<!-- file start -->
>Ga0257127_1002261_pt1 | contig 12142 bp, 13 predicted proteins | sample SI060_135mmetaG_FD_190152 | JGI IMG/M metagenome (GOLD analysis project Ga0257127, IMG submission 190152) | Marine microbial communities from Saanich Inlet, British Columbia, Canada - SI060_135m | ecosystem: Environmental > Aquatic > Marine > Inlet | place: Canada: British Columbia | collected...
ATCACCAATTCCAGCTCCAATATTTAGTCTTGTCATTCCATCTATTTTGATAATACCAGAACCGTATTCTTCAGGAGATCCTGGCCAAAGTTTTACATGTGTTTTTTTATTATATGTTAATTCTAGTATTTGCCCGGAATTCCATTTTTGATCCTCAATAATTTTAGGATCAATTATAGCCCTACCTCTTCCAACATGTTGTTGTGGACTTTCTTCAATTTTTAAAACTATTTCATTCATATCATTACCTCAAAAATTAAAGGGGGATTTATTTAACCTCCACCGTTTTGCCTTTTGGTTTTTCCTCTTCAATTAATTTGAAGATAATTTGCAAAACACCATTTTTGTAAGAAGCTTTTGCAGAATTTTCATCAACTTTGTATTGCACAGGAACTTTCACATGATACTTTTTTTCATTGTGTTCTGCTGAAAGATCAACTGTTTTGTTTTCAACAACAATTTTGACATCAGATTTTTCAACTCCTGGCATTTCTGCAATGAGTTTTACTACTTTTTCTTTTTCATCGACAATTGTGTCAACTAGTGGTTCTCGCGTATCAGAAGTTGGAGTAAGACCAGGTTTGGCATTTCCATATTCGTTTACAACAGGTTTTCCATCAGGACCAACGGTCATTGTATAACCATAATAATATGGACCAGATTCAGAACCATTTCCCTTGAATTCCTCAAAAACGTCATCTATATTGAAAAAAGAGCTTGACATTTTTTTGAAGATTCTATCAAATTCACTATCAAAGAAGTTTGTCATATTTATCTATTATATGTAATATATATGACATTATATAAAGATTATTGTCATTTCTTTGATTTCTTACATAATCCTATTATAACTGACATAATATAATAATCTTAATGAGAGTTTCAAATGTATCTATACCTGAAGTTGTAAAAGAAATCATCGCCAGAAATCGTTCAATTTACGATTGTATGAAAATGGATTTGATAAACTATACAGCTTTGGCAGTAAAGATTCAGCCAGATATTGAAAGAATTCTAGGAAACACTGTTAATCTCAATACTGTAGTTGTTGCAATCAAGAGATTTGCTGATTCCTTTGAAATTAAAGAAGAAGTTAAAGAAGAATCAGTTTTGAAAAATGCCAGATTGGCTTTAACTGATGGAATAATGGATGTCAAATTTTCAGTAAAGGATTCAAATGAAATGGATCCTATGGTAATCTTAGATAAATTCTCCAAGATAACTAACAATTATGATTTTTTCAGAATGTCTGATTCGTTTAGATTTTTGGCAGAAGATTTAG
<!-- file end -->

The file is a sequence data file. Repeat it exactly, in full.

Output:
>Ga0257127_1002261_pt1 | contig 12142 bp, 13 predicted proteins | sample SI060_135mmetaG_FD_190152 | JGI IMG/M metagenome (GOLD analysis project Ga0257127, IMG submission 190152) | Marine microbial communities from Saanich Inlet, British Columbia, Canada - SI060_135m | ecosystem: Environmental > Aquatic > Marine > Inlet | place: Canada: British Columbia | collected...
ATCACCAATTCCAGCTCCAATATTTAGTCTTGTCATTCCATCTATTTTGATAATACCAGAACCGTATTCTTCAGGAGATCCTGGCCAAAGTTTTACATGTGTTTTTTTATTATATGTTAATTCTAGTATTTGCCCGGAATTCCATTTTTGATCCTCAATAATTTTAGGATCAATTATAGCCCTACCTCTTCCAACATGTTGTTGTGGACTTTCTTCAATTTTTAAAACTATTTCATTCATATCATTACCTCAAAAATTAAAGGGGGATTTATTTAACCTCCACCGTTTTGCCTTTTGGTTTTTCCTCTTCAATTAATTTGAAGATAATTTGCAAAACACCATTTTTGTAAGAAGCTTTTGCAGAATTTTCATCAACTTTGTATTGCACAGGAACTTTCACATGATACTTTTTTTCATTGTGTTCTGCTGAAAGATCAACTGTTTTGTTTTCAACAACAATTTTGACATCAGATTTTTCAACTCCTGGCATTTCTGCAATGAGTTTTACTACTTTTTCTTTTTCATCGACAATTGTGTCAACTAGTGGTTCTCGCGTATCAGAAGTTGGAGTAAGACCAGGTTTGGCATTTCCATATTCGTTTACAACAGGTTTTCCATCAGGACCAACGGTCATTGTATAACCATAATAATATGGACCAGATTCAGAACCATTTCCCTTGAATTCCTCAAAAACGTCATCTATATTGAAAAAAGAGCTTGACATTTTTTTGAAGATTCTATCAAATTCACTATCAAAGAAGTTTGTCATATTTATCTATTATATGTAATATATATGACATTATATAAAGATTATTGTCATTTCTTTGATTTCTTACATAATCCTATTATAACTGACATAATATAATAATCTTAATGAGAGTTTCAAATGTATCTATACCTGAAGTTGTAAAAGAAATCATCGCCAGAAATCGTTCAATTTACGATTGTATGAAAATGGATTTGATAAACTATACAGCTTTGGCAGTAAAGATTCAGCCAGATATTGAAAGAATTCTAGGAAACACTGTTAATCTCAATACTGTAGTTGTTGCAATCAAGAGATTTGCTGATTCCTTTGAAATTAAAGAAGAAGTTAAAGAAGAATCAGTTTTGAAAAATGCCAGATTGGCTTTAACTGATGGAATAATGGATGTCAAATTTTCAGTAAAGGATTCAAATGAAATGGATCCTATGGTAATCTTAGATAAATTCTCCAAGATAACTAACAATTATGATTTTTTCAGAATGTCTGATTCGTTTAGATTTTTGGCAGAAGATTTAG